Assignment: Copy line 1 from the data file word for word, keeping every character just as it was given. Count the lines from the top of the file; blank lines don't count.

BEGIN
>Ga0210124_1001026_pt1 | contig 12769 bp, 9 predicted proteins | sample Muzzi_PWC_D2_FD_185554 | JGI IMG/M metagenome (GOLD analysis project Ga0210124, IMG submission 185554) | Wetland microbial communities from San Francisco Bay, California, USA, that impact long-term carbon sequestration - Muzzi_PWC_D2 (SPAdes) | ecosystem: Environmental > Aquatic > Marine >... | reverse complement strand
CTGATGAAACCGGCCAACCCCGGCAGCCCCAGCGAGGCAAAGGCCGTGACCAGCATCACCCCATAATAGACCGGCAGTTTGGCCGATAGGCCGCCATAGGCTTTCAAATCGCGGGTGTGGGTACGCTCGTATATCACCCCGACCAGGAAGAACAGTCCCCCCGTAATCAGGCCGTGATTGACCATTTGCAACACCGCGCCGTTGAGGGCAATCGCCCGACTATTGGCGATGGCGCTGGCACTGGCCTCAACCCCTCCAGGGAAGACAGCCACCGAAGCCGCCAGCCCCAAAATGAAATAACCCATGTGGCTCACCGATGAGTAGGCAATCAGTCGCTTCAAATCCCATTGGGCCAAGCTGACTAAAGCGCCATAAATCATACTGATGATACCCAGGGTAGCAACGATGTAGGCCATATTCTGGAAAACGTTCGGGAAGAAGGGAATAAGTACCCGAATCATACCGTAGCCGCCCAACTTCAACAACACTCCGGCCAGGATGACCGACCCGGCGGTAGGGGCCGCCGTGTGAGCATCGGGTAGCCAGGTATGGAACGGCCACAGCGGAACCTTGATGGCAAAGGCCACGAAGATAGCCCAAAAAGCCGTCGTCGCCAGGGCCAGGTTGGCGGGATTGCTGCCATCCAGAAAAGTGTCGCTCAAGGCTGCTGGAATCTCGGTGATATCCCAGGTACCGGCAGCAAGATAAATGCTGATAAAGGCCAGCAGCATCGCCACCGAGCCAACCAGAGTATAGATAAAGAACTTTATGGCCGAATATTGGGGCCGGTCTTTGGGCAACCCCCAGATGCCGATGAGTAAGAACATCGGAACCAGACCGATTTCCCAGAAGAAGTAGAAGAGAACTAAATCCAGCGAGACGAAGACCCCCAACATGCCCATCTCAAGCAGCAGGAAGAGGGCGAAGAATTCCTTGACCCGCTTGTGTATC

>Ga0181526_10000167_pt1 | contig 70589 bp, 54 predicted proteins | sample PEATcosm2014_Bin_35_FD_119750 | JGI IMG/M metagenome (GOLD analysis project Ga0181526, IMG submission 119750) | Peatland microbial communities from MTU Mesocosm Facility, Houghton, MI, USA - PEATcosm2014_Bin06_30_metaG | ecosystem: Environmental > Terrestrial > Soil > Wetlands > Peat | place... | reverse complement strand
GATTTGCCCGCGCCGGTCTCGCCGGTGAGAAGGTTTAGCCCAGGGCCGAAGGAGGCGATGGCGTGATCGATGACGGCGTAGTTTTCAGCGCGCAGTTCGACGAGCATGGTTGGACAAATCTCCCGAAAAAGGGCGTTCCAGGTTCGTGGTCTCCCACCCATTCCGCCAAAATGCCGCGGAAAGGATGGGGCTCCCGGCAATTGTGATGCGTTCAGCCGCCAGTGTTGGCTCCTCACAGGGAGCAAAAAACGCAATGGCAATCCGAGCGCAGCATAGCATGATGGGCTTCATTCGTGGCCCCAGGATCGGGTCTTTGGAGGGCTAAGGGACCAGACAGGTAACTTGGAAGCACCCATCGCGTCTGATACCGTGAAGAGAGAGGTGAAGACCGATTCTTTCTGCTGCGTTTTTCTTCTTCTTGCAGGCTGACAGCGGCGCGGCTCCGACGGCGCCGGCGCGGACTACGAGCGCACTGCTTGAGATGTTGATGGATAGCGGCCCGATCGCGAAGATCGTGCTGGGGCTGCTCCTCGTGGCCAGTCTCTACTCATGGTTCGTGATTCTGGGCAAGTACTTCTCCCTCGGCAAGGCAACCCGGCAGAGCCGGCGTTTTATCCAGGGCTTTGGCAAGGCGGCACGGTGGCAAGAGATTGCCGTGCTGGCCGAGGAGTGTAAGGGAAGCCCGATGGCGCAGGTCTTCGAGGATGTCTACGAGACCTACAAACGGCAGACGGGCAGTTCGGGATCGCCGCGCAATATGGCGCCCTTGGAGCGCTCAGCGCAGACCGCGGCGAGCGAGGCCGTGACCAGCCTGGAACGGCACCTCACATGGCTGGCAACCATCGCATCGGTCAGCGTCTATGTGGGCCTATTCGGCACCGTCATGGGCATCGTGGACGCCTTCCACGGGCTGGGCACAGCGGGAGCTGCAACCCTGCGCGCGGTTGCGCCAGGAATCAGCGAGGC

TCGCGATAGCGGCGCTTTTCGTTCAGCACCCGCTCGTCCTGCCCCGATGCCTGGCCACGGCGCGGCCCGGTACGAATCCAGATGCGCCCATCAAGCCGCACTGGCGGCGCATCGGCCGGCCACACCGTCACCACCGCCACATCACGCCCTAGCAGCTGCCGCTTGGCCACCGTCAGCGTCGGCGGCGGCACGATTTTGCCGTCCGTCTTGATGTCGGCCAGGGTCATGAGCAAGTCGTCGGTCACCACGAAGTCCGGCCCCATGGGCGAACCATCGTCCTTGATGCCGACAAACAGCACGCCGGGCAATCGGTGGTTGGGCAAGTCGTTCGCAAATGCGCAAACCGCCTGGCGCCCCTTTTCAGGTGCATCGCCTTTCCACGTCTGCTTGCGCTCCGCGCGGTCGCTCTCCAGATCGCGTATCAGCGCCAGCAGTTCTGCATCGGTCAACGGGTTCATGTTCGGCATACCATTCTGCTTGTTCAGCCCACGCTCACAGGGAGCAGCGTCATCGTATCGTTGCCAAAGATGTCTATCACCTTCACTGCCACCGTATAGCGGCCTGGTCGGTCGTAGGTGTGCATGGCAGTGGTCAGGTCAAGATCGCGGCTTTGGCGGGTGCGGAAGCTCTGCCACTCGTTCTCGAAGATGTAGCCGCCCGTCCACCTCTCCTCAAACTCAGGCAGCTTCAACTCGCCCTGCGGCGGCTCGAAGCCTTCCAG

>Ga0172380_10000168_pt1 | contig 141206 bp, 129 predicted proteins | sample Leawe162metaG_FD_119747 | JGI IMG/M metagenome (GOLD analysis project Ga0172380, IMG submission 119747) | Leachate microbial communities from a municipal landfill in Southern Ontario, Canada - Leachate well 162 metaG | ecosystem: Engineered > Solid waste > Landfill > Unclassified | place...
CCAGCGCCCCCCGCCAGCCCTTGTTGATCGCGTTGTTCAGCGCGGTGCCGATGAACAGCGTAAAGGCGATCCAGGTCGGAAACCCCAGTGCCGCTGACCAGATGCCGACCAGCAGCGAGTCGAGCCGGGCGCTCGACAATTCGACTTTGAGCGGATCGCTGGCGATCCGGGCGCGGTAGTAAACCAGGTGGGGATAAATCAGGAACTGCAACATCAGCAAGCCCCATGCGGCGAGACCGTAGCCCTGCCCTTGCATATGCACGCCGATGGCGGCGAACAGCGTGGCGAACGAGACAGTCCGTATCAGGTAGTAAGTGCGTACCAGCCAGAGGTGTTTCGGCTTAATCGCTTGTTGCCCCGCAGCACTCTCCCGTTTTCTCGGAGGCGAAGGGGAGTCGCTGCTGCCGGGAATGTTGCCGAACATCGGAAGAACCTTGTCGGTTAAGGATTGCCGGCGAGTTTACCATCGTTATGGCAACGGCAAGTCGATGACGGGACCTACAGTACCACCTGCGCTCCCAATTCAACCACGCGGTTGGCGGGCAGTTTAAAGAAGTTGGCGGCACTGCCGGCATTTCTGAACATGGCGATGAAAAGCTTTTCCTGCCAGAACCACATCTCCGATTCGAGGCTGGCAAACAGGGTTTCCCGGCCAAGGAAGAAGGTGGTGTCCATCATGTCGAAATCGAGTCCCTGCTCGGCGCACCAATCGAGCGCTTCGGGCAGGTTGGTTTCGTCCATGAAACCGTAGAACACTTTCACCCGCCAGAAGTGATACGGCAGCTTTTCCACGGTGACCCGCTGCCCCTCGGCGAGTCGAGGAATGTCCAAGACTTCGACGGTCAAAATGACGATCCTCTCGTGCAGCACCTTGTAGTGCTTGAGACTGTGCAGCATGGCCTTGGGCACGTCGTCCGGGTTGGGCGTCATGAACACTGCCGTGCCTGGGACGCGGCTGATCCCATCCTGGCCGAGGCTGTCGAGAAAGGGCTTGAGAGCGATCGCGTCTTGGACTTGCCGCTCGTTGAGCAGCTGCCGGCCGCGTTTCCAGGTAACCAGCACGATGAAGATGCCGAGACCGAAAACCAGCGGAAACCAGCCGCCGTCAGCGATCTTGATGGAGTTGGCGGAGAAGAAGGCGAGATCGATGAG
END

>Ga0210124_1001026_pt1 | contig 12769 bp, 9 predicted proteins | sample Muzzi_PWC_D2_FD_185554 | JGI IMG/M metagenome (GOLD analysis project Ga0210124, IMG submission 185554) | Wetland microbial communities from San Francisco Bay, California, USA, that impact long-term carbon sequestration - Muzzi_PWC_D2 (SPAdes) | ecosystem: Environmental > Aquatic > Marine >... | reverse complement strand